“Fuck Tradition”: More Feminist Appeal in Rat Queens

I am so many months late. I’m so sorry.

A lot has happened recently that have to do with the things I am interested in and the specific things I am an absolute fangirl over. Let’s talk about Rat Queens some more.

Some months ago, Roc Upchurch, the artist and co-creator of the comic, was arrested for domestic violence against his ex-wife, which is awful and really put some worry into the fandom as to what was going to happen with the series. Well, Kurtis released this statement, essentially saying that both he and Upchurch have chosen to part ways for the sake of the comic.

As it was happening, I knew (I knew it, I tell you!) that something like this would occur, knowing nothing of Kurtis’ past. Not going into a rant about the greater control of the writer in such a paradigm, this outcome would be necessary in order to keep the trust of the readership. Rat Queens is a feminist comic the way women are people; it just is.

It just is.

Rat Queen‘s fandom is growing, but is still a rather obscure text, despite getting more issues and even a television series. If what Upchurch did was brushed off (as something that often happens), the sense of betrayal would be thick and the series would sink. Kurtis’ constant stance as a writer and feminist (or feminist ally, whatever your preferred nomenclature might be) was not surprising.

However, what I found a little more than peculiar was some of the backlash Kurtis and Image received for the decision. I suppose I can’t be surprised at the online reactions (the interwebz is loaded with misogynists and the like), but that my local shop (the owner, more specifically) seemed, let’s say, hesitent in their approval of how the situation turned out. I didn’t press the issue, instead merely expressing my opinion on it. It’s great that Image and Kurtis (more Kurtis, though) stood up for the principle of being against domestic violence and, more profoundly, being a man standing up as a positive feminist and feminist ally. Instead of going the route, that oh-so-many folks take, that “real men”(see the “No True Scotsman” fallacy) don’t abuse their significant others and most certainly would never, ever hit a girl. Kurtis did the appropriate thing in that he implicitly own that there are men who do abuse their partners, thus taking ownership of the problem in order to correct it.

That and Kurtis’ above statement are reason enough for many people to push Rat Queens to the top of their “must read” list and to even stalk him on tumblr.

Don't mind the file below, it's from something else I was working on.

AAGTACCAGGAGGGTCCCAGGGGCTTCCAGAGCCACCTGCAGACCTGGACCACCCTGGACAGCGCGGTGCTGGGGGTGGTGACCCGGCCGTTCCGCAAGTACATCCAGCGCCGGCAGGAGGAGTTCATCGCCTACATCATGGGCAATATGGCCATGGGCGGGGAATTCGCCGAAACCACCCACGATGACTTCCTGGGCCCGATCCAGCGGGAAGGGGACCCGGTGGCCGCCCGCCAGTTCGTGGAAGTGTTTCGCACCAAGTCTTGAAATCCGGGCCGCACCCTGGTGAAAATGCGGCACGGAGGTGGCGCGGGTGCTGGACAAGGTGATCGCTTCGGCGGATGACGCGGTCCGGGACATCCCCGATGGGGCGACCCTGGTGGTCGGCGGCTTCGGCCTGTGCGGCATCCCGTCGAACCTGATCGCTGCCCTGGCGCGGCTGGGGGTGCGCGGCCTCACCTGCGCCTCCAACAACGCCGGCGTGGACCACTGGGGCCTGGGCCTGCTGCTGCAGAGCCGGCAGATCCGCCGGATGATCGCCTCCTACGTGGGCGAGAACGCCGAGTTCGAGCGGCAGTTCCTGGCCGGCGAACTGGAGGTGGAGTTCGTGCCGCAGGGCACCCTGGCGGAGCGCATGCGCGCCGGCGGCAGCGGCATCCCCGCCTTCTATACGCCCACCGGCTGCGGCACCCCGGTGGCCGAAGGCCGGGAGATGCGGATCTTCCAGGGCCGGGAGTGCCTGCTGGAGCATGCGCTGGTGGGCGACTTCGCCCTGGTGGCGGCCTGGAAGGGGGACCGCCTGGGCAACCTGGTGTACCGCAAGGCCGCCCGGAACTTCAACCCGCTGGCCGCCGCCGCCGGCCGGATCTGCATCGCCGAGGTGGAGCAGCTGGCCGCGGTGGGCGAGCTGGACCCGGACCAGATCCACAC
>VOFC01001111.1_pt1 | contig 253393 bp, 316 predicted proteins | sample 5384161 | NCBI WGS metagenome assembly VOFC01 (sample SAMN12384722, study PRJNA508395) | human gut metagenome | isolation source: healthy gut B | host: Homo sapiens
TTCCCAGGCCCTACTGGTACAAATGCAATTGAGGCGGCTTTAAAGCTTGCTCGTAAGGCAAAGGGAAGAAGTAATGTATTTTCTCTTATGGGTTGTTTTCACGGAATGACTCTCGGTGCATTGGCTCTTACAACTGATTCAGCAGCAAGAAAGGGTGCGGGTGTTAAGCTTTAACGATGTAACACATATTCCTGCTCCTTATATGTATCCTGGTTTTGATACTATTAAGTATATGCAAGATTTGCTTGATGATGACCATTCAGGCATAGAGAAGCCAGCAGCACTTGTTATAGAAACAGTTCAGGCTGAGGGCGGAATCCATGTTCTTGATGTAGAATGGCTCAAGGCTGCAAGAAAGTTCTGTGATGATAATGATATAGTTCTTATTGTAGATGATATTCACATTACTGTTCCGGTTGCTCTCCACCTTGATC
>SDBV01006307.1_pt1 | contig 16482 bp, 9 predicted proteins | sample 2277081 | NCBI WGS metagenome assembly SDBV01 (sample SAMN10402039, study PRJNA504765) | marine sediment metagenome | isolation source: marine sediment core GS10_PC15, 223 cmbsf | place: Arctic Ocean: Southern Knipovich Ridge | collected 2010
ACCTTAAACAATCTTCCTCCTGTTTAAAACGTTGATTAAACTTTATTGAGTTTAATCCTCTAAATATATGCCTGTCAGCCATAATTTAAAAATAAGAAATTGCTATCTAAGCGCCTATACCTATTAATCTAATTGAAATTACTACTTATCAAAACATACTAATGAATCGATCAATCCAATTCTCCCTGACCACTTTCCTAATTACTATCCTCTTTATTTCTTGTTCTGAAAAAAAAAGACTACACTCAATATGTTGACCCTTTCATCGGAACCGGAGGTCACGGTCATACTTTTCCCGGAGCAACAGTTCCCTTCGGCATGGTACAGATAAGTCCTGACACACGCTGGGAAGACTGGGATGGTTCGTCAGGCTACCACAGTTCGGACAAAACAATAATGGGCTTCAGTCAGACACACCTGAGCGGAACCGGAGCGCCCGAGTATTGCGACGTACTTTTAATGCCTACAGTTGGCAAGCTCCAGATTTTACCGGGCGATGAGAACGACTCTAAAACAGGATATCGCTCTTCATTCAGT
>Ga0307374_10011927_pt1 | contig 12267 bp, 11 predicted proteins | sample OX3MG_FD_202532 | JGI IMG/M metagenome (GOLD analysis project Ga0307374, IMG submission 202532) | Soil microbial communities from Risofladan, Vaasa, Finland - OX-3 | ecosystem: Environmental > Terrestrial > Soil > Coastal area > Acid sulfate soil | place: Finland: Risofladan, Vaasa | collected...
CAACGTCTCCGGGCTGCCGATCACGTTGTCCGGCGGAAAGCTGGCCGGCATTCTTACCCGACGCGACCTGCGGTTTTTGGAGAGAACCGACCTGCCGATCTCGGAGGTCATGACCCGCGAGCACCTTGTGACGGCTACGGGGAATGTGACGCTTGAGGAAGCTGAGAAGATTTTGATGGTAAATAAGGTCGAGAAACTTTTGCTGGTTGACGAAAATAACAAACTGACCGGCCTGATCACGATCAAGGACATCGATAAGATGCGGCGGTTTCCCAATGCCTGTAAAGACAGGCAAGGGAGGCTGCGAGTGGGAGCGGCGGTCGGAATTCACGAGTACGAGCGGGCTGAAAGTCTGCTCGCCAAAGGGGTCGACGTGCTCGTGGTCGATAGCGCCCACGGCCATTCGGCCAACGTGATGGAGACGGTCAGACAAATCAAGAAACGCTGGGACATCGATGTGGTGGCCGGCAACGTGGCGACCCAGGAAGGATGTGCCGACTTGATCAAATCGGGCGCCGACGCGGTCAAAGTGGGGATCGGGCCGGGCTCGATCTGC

And, why wouldn’t you? The man is adorbs and hilars (is she screwing with us?).

But, if there more incentive is necessary, the new artist is Stjepan Sejic (twittertumblrdeviantart), who has his own series among his other works called Sunstone (which I would like to dedicate some time to in the future).

Short strip from Sunstone. Definitely worth a read.

His art is lovely and he works very fast, making him ideal for the job as all this malarky happened in the middle of the second arc. His style is very distinctive, but each character’s personality shows through his work (which many of the comic industry’s regulars can’t seem to manage. Holy geez, do I have a mega rant about FanX. Later.), thus amplifying their sexiness, quirkiness, and flaws. You know, like women are people even in sequential art.

So many reasons to geek out over this cover.

Thing is, really, I will miss Roc Upchurch. His art is fantastic and was one of the reasons that drew me to the comic. But, I love the Rat Queens more and what they mean to women and women in comics.

4 Comments Add yours

  1. Kael says:

    I have to admit I was expecting something worse than what I read and I must commend you on a rather level and fair view throughout, which is more than I often see from writers to whom the word Feminist is firmly attached.

    I’m going to have to wait and see (when the second volume comes out this may) if the transition between the artists flows smoothly and doesn’t detract from the overall story as well as the characters themselves.

    When I first saw the info a few moments ago about the artist hitting his wife I was curious as to what had occurred to result in that, be it that he is simply a vile person or that he was perhaps defending himself and the only side of the story we’ve heard has been the abused wife. Regardless the other part of the team took a stand because abuse happens to everyone and he waned to distance himself and Rat Queens which is understandable and I’m glad that he reacted firmly, ensuring that he would stand by his word. At the same time I can certainly understand the backlash for removing the artist since the act of abusing his wife does not impede his artistic ability but overall I’d say it is the principle at stake here rather than the artistic style.